Key opinion leaders discuss the process of determining and measuring individualized treatment goals to ensure patients with migraine receive the most effective management.
Neil Minkoff, MD: Some of the issues that you raised are finding the right patient and managing expectations. We need to set goals, measure outcomes, and managing expectations. I’ll pivot over to Dr Dodick for a moment. How do you do that? Then, how do you measure whether those goals are being met? What are the tools that you use, or ask patients to use, to evaluate how they’re doing, compared with the goals that you’ve agreed upon?
David W. Dodick, MD: That’s a good question. It really differs depending on the patient. I see patients who have pain every waking moment of every single day. If I were looking to get them pain-free, then we’re going to have a very disappointed patient and a doctor. My goals, objectives, and the way I establish expectations for that patient is going to be different than the patient who has 8 days of migraine per month. By and large, the way I track it is the same. I’m interested in knowing how many days in a month the patient has had a migraine headache. But I’m also interested in knowing the functional impairment caused by that headache.
I use a stoplight analogy. I’ve been using it for a long time because patients understand it. We have red, yellow, and green. Red means stop. You’re stopped, can’t function, and are usually flat in bed or at least not moving. Yellow means slowed. You’re moving and able to function somewhat, but you’re impaired. There’s no doubt about it. Green means go. You do have a headache, but you’re able to function almost near-normally during that migraine headache. That’s really helpful to patients.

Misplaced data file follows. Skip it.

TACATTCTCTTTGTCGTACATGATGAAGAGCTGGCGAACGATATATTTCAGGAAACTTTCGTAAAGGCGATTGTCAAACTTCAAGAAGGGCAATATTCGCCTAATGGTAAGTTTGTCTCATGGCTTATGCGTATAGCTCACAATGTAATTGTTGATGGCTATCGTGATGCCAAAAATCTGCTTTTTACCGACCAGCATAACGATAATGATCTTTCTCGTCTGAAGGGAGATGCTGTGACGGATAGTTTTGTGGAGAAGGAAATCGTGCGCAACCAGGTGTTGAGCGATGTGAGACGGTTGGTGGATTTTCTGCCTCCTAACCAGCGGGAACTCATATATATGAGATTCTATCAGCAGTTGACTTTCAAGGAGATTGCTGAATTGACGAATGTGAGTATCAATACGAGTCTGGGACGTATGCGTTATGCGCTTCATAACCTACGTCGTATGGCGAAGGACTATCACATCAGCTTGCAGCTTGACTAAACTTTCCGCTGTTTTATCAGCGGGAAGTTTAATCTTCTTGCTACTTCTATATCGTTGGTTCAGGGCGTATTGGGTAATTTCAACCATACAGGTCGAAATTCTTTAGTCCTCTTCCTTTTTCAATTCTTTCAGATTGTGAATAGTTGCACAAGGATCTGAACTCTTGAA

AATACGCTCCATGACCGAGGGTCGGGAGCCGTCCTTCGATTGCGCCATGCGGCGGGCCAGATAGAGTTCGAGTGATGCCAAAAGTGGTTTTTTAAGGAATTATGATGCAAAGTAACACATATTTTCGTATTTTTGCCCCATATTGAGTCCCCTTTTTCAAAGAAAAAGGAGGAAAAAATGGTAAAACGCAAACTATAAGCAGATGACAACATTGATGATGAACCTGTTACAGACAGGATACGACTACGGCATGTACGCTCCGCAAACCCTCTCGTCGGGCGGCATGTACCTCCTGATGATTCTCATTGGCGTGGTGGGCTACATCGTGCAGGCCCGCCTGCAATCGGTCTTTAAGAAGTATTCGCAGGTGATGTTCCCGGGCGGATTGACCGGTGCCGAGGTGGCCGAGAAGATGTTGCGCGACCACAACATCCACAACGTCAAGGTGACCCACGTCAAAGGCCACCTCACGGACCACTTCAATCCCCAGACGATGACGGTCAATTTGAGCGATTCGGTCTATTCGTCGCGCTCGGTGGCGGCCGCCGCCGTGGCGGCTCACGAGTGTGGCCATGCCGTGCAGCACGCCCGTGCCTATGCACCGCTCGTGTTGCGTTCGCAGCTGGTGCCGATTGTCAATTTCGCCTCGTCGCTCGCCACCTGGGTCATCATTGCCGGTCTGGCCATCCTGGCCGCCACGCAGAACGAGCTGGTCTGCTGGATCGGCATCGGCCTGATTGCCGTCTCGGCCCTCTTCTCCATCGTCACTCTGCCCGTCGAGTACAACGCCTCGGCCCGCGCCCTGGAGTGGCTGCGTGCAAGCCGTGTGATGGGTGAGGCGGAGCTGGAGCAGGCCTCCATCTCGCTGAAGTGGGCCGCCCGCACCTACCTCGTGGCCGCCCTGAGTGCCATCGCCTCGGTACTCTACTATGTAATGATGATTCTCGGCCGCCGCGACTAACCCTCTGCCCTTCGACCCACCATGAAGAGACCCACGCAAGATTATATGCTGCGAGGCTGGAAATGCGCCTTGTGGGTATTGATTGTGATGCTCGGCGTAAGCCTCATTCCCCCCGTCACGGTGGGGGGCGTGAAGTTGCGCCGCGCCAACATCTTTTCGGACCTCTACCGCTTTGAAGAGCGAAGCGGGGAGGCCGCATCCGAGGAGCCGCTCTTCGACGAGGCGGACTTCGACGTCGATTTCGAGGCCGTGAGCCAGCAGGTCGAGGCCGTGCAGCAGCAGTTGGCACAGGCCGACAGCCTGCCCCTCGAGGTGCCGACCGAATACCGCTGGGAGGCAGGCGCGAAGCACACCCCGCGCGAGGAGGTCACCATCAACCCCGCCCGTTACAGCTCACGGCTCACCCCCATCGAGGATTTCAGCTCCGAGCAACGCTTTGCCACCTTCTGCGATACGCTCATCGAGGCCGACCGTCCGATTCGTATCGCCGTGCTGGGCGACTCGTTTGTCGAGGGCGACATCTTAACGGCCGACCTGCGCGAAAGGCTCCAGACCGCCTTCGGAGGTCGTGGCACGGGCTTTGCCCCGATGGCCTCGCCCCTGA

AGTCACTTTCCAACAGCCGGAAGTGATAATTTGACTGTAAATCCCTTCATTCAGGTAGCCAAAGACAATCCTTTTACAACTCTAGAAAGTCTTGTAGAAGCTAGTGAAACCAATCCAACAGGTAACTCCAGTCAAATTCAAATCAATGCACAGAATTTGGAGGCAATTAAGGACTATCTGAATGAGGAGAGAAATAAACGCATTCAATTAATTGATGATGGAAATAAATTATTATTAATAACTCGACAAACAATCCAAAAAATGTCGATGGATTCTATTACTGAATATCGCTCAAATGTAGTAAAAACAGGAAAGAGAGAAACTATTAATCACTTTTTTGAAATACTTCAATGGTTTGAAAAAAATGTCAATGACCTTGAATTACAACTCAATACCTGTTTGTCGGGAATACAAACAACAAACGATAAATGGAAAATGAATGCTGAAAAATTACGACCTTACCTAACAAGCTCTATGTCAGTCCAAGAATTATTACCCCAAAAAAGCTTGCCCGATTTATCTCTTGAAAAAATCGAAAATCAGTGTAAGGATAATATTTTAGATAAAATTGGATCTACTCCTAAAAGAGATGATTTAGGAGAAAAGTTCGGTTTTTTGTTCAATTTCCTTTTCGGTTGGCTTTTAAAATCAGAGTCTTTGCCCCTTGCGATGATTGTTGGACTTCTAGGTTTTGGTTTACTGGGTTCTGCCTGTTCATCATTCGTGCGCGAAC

They don’t need any more explanation than that. Then, they keep a diary. They track that. It’s especially for patients who have a lot of headaches. If I can turn a red diary green, even though the diary may be populated, patients are very happy. That’s one way to track it.
The other way to track it is to use a validated instrument. I use the MIDAS, or the Migraine Disability Assessment scale. That tracks time lost. Do you remember back, I said it’s about measuring the time that people are losing.
Neil Minkoff, MD: Yes.
David W. Dodick, MD: I look at the family and social activities, leisure activities, and work. How much time are they losing completely? And how much time is their productivity at 50% or less? It also tracks the number of headache days over the last 3 months and the average intensity of the pain. I can get important metrics out of that 1 instrument. That’s generally what I follow. I follow it from a preventive treatment standpoint.
From an acute treatment standpoint, Dr Nahas talked about 2-hour pain freedom. That’s what we use to approve acute treatments. We can’t always can we get patients consistently pain-free within 2 hours. I’d like to see them pain-free in 15 or 20 minutes. Frankly, 2 hours is too long to wait. But realistically, with the tools that we have, I’m looking to restore patients’ ability to function at 2 hours. They may be pain-free, but they may be so burdened with [adverse] effects that they can’t get off the sofa.
I like a good composite measure of both efficacy and tolerability. That means, if I took you from severe to mild without any [adverse] effects, I’ve gotten you almost back to normal function. For a patient, that can be dramatic. I’m looking at 2-hour restoration of normal function. That’s the expectation I set for the patient. And if they can be pain-free in an hour, that’s fantastic.
Neil Minkoff, MD: More globally than just about the pain and tracking of these things, do you track those with your patient? How often are you reviewing something like a MIDAS score or a diary?
David W. Dodick, MD: All the time. Whenever I see them.